Central Asian Studies

Annual Edward A. Allworth Memorial Lecture

The study of Central Asia at Columbia is closely linked to the teaching and research of Edward A. Allworth (1920-2016), distinguished pioneer in Central Asian Studies. Allworth, an alumnus of the Russian Institute and longtime faculty member at Columbia University, was founding director of both the Program on Soviet Nationality Problems (1970) and the Center for Central Asian Studies (1984). His many publications include eight books, among them his seminal Central Asia: A Century of Russian Rule (1967; third edition published as Central Asia: 130 Years of Russian Rule, 1994), and The Tatars of Crimea: Return to the Homeland (2d ed. 1989). He mentored dozens of accomplished scholars from around the world and introduced the rich culture and history of the region to countless more. The Central Eurasian Studies Society honored Allworth posthumously with its 2016 Lifetime Service to the Field Award. The Institute has established the Annual Edward A. Allworth Memorial Lecture to honor this legacy. 

We are delighted that Marlene Laruelle has accepted our invitation to deliver the Second Annual Allworth Memorial Lecture:
New Generations in Central Asia: Opportunities and Challenges of Transformation

Lecture by Marlene Laruelle
Monday, February 11, 2019, 6:15pm
Marshall D. Shulman Seminar Room (1219 International Affairs Building)

Who are Central Asian youth? What do they think? What do they hope for? Western scholarship tends to focus on the “stagnant” features of the region—political elites, the difficulty of reform, the Soviet legacy—or evokes younger cohorts only through the prism of the risk of radicalization. But Millennials and Gen Z are much more than a bridge from the old Soviets to the prospect of Islamism. They have specific habits and behaviors, cultural heroes, and new professions that are reshaping the societal landscape—and potentially the political one. Combining sociological surveys, focus groups, and content analysis, this presentation draws the portraits of those who will be the next Central Asia.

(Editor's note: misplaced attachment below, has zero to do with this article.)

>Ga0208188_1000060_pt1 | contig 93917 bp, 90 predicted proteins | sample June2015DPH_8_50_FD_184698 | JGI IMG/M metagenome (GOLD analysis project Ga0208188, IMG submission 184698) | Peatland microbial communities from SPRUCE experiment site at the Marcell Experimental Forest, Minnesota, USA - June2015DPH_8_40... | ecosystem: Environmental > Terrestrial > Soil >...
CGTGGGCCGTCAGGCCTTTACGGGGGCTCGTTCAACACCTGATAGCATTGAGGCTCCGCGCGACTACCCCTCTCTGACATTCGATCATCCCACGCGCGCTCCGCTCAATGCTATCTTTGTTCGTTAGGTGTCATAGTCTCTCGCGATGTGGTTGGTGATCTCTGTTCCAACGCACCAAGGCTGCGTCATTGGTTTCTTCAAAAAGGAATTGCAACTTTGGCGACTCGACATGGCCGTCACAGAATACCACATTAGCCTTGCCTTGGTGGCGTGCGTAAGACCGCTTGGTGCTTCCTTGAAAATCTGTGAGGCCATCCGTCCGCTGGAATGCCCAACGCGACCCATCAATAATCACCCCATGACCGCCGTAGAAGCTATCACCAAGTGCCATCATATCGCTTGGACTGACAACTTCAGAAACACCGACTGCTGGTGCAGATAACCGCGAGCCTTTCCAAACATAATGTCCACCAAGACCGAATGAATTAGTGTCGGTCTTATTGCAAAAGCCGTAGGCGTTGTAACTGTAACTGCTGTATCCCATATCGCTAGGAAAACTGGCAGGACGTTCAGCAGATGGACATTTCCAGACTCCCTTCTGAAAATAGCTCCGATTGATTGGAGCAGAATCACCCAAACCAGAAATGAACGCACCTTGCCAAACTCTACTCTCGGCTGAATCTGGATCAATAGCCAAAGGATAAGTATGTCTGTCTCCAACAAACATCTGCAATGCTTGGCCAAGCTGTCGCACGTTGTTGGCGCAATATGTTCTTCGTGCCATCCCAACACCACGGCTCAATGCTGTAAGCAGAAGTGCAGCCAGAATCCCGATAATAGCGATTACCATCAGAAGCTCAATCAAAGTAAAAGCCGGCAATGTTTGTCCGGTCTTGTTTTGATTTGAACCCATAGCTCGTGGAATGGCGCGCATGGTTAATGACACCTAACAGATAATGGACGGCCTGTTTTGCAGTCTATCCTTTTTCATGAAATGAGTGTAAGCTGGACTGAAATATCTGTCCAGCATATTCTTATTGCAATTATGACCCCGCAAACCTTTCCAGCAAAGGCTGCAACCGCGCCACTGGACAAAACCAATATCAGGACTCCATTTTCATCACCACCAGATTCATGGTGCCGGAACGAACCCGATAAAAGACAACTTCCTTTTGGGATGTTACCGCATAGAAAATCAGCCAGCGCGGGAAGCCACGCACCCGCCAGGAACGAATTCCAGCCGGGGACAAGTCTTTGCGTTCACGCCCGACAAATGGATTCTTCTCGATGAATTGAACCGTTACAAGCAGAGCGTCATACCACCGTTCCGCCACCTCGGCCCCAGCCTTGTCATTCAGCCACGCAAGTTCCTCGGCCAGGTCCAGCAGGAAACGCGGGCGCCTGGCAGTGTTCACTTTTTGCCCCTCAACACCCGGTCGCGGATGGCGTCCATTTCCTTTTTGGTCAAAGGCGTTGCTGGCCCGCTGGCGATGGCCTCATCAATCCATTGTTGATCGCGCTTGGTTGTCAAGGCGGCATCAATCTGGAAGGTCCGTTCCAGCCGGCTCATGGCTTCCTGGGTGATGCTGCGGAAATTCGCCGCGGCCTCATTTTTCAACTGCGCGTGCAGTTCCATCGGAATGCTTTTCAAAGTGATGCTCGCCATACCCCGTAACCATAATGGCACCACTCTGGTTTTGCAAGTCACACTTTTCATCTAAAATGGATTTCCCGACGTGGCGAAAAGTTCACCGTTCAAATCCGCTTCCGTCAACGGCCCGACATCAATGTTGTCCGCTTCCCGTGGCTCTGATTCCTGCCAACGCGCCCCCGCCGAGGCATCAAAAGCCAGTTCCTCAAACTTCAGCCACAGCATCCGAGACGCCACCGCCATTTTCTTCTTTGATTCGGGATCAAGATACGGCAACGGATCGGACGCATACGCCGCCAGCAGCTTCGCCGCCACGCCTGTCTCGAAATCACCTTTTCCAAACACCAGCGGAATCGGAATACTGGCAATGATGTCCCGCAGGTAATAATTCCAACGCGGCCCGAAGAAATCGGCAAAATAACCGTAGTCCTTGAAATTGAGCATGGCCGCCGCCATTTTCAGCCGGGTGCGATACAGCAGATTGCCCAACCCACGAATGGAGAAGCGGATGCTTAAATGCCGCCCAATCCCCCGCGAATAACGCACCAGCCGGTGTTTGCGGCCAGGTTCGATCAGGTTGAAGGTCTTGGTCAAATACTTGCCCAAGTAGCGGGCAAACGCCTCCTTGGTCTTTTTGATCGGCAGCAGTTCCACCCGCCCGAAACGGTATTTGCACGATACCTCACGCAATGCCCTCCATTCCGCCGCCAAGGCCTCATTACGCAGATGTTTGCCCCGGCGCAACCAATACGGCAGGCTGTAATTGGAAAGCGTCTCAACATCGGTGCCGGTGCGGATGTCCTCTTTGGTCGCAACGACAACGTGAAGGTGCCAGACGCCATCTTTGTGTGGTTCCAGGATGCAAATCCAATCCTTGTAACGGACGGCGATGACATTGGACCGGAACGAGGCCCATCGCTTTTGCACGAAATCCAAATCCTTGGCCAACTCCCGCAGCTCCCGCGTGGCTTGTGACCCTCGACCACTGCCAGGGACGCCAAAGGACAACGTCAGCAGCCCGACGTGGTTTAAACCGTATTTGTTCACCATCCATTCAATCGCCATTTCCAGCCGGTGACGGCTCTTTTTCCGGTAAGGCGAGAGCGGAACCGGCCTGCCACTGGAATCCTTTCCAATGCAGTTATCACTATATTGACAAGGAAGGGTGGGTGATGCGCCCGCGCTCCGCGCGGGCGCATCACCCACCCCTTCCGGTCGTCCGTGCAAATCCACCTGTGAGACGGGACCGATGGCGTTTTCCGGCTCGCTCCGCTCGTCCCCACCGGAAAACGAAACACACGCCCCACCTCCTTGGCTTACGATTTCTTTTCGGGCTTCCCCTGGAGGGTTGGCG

When First Presidents Die: Understanding Political Change in Turkmenistan and Uzbekistan

Lecture by Luca Anceschi
Friday, March 9, 2018, 1:00 PM
Marshall D. Shulman Seminar Room (1219 International Affairs Building)

The transfer of power is one of Central Asia’s most obscure, and secretly contested, political processes.  The deaths of Saparmurat Niyazov [2006] and Islam Karimov [2016] cemented a series of practices that delineated the contours of a regional praxis for leadership change. But did new leaders endeavour to bring about political change in Turkmenistan and Uzbekistan? Did the death of first presidents altered intra-élite dynamics within the two regimes, or influenced the international dealings of these two states? Come and listen to long-term Central Asia-watcher, Luca Anceschi from the University of Glasgow, who will offer an alternative research agenda to make sense of political change in two of Central Asia’s most authoritarian political landscapes. 

Luca Anceschi lectures in Central Asian Studies at the University of Glasgow, where he also co-edits Europe-Asia Studies, the world’s leading academic journal for the study of Russia, Eastern Europe and Eurasia. Educated in Napoli and Melbourne, Luca’s research agenda has focused on the Politics and IR of post-Soviet Central Asia. He is the author of Turkmenistan’s Foreign Policy–Positive Neutrality and the Consolidation of the Turkmen regime.